National Grid, a utility company that supplies electricity to 3.4 million people in the northeastern United States, is currently working to restore power to over 500,000 customers in four states who lost power in the wake of Hurricane Irene, a process that may take days, according to the company.
"Certainly we're looking at days as opposed to hours in terms of restoration, but how many days, I wouldn't want to venture to guess," Steve Brady, a spokesman for National Grid, told HuffPost.
Tom Zeller Jr., senior energy and environment reporter for The Huffington Post, reports that 213,000 National Grid customers in Massachusetts, 103,000 in New York and 3,200 in New Hampshire are without power. USA Today reports an additional 155,000 National Grid customers in Rhode Island are also affected, bringing the current total to over half a million.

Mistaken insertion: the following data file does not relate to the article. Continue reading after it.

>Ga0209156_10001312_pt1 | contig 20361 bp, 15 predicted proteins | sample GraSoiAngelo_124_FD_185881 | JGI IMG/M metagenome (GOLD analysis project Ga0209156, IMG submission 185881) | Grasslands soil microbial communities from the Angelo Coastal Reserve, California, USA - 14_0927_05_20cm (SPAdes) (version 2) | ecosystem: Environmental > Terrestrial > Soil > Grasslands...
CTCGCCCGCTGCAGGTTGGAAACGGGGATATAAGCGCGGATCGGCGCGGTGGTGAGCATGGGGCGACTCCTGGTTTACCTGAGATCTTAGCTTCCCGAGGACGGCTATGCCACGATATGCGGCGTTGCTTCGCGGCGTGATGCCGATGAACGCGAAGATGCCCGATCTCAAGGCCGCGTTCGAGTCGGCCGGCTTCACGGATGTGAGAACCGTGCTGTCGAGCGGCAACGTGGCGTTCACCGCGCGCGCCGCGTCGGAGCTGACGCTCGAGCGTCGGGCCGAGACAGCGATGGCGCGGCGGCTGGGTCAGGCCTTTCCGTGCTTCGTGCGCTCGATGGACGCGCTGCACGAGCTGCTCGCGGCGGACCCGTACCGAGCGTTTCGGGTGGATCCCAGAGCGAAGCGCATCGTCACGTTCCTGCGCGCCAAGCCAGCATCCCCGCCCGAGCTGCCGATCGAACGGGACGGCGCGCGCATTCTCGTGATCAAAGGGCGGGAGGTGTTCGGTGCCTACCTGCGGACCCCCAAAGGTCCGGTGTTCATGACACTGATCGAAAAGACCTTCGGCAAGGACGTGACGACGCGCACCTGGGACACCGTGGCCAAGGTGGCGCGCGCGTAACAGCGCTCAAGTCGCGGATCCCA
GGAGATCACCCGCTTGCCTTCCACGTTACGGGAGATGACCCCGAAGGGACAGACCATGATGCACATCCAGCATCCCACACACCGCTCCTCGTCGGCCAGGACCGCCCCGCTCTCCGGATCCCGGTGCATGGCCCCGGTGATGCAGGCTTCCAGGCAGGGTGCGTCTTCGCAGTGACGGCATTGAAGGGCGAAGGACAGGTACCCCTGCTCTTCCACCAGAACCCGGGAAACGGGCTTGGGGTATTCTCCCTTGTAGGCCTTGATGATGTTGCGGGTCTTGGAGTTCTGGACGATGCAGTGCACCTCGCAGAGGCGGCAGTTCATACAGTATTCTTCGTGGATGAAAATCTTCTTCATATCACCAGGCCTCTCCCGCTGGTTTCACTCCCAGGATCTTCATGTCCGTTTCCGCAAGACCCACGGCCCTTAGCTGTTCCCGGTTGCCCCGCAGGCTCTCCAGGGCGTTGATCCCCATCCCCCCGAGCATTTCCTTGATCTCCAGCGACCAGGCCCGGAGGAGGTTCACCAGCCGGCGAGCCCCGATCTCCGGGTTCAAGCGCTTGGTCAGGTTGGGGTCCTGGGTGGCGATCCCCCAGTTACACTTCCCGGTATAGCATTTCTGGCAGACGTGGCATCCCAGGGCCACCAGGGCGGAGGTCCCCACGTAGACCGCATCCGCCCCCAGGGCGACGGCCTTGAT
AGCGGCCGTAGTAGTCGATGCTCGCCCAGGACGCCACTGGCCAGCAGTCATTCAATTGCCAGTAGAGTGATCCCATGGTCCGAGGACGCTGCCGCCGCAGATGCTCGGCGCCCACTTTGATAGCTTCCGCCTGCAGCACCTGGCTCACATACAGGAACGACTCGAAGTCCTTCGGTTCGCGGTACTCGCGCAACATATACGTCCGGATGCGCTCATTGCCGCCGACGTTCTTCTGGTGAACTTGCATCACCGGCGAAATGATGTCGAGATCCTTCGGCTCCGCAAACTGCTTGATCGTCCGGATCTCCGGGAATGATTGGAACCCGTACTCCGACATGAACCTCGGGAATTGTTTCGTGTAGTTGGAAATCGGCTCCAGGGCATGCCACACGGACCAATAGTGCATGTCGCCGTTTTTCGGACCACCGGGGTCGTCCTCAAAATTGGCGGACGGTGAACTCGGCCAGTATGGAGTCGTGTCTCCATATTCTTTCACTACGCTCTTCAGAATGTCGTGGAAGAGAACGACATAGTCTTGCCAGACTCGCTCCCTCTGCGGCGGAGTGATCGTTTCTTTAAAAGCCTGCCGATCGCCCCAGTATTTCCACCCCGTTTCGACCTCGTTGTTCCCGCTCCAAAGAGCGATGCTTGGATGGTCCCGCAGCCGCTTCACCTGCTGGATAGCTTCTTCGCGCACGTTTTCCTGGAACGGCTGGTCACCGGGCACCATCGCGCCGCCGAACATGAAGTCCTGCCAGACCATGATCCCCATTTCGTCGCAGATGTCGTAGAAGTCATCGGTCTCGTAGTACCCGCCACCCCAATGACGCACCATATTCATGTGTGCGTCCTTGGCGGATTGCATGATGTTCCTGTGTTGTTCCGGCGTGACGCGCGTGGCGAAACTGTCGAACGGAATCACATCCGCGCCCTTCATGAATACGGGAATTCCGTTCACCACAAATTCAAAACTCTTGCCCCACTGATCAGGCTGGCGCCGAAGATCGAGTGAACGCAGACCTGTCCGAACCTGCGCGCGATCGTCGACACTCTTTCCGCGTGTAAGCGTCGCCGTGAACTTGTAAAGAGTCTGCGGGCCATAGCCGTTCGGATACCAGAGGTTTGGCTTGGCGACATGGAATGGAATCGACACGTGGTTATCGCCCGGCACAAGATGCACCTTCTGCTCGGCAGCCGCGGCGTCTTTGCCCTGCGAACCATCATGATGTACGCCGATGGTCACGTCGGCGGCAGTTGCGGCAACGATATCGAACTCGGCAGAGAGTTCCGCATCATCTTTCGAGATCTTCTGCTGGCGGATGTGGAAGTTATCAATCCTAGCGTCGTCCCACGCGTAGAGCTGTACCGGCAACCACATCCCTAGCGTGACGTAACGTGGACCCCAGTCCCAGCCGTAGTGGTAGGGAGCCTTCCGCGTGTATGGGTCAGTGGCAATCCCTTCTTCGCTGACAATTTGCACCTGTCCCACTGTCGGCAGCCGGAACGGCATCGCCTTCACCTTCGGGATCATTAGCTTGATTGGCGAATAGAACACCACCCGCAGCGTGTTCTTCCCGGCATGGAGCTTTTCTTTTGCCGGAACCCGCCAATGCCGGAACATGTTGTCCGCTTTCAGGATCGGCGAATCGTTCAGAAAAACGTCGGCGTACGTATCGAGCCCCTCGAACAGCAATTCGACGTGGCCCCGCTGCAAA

Brady, who said that customers continue to report outages, added that crews must wait until storm conditions weaken to even begin assessing the damage from Irene, which on Sunday morning was downgraded from a hurricane to a tropical storm.
"Crews are working very hard, and they will work very long hours to the degree that they can do so safely," he said.
He advised that customers who are experiencing outages stay away from any downed power lines, adding that even wooden tree limbs can conduct electricity even if they are resting on one.
So far, the storm has left over 4.5 million people -- from North Carolina to New Hampshire -- without power, according to The Weather Channel.
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